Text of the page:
THE VECSES AERODROME MISSION
By Earl Kesler
Dear Editor Grant,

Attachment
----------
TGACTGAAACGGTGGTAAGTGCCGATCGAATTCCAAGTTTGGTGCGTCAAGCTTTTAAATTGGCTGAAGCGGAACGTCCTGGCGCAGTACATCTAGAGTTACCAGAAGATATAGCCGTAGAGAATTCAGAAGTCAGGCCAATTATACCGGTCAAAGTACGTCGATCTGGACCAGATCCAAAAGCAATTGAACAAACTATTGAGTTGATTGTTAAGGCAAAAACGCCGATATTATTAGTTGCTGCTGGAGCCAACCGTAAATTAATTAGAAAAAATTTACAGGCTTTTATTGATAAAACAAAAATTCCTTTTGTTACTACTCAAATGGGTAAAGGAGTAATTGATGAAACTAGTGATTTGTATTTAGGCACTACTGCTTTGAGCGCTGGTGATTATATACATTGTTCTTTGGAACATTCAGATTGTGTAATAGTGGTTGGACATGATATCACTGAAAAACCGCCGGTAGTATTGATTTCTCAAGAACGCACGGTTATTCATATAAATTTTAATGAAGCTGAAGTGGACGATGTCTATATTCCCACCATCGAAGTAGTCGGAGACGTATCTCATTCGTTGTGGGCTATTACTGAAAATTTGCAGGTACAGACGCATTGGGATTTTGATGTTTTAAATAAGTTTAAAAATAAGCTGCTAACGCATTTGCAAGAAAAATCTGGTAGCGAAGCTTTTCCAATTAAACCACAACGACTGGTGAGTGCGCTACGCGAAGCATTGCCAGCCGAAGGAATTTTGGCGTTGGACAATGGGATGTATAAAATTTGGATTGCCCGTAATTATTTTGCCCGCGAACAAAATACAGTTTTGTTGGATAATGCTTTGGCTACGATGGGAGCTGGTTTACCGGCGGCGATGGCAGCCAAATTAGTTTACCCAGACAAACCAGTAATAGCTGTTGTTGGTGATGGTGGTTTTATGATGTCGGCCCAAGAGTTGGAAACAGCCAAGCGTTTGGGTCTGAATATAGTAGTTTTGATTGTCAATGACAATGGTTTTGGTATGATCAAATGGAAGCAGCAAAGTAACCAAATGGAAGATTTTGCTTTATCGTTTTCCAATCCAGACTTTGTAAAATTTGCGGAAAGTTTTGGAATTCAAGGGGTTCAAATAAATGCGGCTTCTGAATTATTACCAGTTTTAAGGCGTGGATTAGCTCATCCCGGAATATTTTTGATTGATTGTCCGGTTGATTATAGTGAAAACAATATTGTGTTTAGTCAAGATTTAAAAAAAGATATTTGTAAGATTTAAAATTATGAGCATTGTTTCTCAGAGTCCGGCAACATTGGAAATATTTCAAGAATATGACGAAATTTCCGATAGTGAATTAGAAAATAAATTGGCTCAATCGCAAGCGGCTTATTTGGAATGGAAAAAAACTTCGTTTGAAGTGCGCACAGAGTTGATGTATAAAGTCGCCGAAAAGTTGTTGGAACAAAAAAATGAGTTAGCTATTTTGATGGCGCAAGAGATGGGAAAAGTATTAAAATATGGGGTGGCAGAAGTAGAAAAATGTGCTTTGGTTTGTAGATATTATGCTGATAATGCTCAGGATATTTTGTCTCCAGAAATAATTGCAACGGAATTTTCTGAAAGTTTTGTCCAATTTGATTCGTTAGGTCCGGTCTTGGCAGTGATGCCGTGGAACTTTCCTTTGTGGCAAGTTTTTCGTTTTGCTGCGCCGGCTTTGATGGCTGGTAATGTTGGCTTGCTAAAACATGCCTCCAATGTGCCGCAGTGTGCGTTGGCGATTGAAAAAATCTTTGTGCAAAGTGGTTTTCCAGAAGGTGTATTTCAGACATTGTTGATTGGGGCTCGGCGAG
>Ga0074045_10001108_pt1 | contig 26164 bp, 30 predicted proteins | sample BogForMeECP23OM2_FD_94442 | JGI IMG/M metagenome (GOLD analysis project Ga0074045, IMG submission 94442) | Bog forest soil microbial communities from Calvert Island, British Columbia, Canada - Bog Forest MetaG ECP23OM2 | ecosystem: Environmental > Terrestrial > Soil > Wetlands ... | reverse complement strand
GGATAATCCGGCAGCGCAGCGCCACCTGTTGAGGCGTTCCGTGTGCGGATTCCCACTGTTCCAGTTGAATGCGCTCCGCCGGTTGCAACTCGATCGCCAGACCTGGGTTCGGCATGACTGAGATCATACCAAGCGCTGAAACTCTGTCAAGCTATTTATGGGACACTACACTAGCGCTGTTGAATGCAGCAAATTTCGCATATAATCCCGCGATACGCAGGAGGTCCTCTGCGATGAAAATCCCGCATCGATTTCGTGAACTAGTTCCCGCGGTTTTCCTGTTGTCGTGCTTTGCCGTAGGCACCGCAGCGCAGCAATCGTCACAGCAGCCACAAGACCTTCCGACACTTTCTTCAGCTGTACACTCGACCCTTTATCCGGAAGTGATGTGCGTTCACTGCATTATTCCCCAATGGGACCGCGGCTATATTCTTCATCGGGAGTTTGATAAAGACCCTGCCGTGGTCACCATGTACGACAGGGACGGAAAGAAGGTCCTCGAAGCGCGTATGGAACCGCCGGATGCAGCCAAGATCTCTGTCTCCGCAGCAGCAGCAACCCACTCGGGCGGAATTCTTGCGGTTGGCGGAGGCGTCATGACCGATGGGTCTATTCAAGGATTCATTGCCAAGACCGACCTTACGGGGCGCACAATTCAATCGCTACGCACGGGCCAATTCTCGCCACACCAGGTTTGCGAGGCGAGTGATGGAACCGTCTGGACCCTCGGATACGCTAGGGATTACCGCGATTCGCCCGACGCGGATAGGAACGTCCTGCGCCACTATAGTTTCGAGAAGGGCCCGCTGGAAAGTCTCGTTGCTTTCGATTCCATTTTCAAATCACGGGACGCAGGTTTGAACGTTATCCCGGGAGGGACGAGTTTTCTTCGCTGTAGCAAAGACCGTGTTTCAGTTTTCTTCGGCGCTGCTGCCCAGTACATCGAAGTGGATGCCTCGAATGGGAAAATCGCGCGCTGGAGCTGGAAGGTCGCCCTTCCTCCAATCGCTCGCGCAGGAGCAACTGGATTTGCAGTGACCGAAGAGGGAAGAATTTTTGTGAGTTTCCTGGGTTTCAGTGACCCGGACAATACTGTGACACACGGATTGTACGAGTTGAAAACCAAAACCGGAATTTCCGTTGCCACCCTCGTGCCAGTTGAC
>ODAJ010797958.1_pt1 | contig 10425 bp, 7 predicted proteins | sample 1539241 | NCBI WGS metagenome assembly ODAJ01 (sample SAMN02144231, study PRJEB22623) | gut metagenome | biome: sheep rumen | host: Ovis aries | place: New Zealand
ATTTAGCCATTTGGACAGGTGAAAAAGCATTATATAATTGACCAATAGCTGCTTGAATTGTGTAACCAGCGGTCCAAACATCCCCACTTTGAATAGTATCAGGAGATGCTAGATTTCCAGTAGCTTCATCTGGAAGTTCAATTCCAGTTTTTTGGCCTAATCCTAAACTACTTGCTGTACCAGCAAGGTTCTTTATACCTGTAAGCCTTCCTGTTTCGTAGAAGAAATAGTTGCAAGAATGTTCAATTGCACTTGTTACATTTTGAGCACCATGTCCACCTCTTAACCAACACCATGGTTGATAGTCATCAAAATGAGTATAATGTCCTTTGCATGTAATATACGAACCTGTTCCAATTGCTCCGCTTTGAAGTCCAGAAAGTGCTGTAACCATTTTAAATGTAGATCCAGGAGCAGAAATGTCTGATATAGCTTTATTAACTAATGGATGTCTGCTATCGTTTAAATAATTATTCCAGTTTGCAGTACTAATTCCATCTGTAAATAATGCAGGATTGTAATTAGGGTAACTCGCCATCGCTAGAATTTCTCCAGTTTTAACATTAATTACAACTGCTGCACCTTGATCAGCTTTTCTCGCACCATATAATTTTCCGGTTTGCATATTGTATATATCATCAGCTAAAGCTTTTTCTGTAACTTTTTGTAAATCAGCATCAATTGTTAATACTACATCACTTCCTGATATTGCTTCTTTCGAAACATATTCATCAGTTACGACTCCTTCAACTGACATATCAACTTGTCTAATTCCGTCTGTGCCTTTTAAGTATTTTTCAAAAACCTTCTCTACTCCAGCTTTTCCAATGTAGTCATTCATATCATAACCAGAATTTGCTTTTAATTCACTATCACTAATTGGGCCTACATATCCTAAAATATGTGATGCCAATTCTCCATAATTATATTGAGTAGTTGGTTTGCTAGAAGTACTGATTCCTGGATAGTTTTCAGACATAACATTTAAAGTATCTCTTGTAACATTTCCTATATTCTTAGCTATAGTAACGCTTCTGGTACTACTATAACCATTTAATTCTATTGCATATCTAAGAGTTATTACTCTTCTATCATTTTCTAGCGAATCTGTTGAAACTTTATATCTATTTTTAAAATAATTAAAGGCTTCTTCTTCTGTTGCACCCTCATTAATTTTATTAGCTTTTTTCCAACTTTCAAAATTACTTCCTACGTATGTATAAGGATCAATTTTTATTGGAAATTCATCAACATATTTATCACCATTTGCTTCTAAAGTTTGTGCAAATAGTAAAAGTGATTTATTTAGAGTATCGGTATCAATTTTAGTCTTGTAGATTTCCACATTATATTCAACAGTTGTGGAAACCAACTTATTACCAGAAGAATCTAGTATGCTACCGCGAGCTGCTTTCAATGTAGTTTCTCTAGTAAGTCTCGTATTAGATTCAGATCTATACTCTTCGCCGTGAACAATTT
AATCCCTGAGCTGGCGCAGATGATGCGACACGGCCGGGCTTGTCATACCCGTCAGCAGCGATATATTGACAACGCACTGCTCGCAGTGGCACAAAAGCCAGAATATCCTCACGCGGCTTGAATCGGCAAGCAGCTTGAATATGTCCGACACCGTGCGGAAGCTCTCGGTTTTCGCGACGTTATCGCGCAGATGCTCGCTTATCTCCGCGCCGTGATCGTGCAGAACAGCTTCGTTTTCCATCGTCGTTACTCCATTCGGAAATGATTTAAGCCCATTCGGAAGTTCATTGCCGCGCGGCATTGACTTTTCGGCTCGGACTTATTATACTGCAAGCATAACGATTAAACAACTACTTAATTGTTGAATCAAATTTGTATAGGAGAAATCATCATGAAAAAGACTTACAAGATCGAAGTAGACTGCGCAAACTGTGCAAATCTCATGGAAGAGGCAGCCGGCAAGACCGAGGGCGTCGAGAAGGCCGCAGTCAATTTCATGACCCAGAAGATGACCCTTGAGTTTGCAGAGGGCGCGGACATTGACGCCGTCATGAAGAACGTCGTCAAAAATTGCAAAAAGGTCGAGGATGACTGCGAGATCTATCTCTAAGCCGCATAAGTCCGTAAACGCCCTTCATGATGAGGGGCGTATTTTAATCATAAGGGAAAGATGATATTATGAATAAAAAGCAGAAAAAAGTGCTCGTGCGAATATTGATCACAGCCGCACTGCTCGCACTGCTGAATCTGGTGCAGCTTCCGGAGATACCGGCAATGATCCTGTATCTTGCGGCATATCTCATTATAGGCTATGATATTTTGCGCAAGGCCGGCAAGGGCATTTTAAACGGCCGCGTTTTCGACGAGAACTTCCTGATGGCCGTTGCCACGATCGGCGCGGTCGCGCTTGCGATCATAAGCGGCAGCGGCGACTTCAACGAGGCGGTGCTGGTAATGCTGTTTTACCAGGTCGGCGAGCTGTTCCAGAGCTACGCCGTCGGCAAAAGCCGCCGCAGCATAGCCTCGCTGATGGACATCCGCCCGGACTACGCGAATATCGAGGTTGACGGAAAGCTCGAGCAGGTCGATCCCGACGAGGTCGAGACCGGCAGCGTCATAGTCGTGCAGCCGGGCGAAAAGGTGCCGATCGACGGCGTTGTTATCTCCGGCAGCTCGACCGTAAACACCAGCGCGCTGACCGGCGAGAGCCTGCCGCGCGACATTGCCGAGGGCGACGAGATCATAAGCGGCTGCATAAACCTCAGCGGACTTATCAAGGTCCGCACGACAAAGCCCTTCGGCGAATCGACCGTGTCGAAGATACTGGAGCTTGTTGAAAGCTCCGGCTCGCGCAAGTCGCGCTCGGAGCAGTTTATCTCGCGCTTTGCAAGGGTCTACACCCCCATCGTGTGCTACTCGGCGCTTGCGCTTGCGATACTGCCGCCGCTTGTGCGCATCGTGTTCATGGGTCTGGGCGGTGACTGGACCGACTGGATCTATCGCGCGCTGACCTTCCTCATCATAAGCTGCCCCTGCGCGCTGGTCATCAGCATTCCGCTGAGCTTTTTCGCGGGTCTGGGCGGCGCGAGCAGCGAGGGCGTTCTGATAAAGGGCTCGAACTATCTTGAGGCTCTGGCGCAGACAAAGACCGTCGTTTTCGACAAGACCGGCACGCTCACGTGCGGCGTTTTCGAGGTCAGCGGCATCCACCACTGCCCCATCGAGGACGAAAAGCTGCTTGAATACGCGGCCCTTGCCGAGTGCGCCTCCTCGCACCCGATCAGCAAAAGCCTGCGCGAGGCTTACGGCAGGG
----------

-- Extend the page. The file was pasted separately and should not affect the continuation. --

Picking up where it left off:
Your article, "Connecting the Dots to the 'Granger' picture, in the recent "Intelligencer", was of considerable interest to me. It brought back memories, and added to my understanding of the events of July 2,1944. I long had wondered what had become of aircraft 29. Now it is evident that it was the John Jensen crew. A former classified report from 376th Bomb Group indicated that A/C 29 had engine trouble and turned back. The report states only that, "at 1114 hours pilot radioed base saying crew was bailing out at 44°15' N. l8°23'E. The report also said that A/C 43 was hit by flak on bomb run, caught fire, and exploded. I was the navigator on the Frank Rutherford crew, Squadron 513. We were on that July 2, 1944 mission to bomb Vecses aerodrome, Budapest, Hungary. We were flying A/C 43. The trip toward target had been uneventful with no opposition. Just after "bombs away" we received a direct hit in the bomb bay. The plane flew for a few moments, long enough for Bombardier Harry Chernik to get the nose wheel door open and for nose gunner Marion Oberling to get out of his turret. Chernik jumped. The plane then exploded trapping Oberling and me in the nose section. With a boost from me, he was able to get out. At first I was pinned in but then the spinning action released me. I fell free for as long as possible, then opened the chute and landed on the roof of a small one story concrete building. The payload that day consisted of 20-pound fragmentation bombs designed to scatter and damage parked aircraft. They were still exploding as I landed. Shrapnel from one that apparently was behind me passed through both legs, shattering the lower tibia. I managed to get off the building and through a blasted-open door to away the end of the explosions. Many years later, a Hungarian historian determined that the building was a garage. The historian, Geza Zainko is one of a group who active research events of World War TI and who were in the process of writing an account of the air war over Hungary from the viewpoints of the airmen involved. These include Hungarian, Russian, German, British, American and others. I was first in touch with Zainko and associates in the mid 1990's. They asked me to supply my recollections of events, which I did. Subsequently, they sent me a large amount of information. Apparently, their archives were extensive. For example there is a listing of all allied aircraft shot down over Hungary, which details type, manufacturer, crew, etc. Zainko located the site of the anti-aircraft battery, which apparently fired the shell which scored the direct hit on our aircraft. He sent copies of file photos of the tail section of a downed B-24. The serial number is plainly visible, 51151, unmistakably ours. I eventually learned of the fate of other crew members. Tail gunner Lawrence Davis, ball turret gunner Clifford Fenn, radioman James Van Bibber, and engineer James Huey lost their lives either immediately or shortly after the explosion. Top turret gunner Gene Doshier suffered severe wounds and burns on feet, legs and hands but survived. Copilot Roger Bullard had burns and a fractured pelvis from which he recovered. Pilot Rutherford, bombardier Chernik, and gunner Oberling were not seriously injured.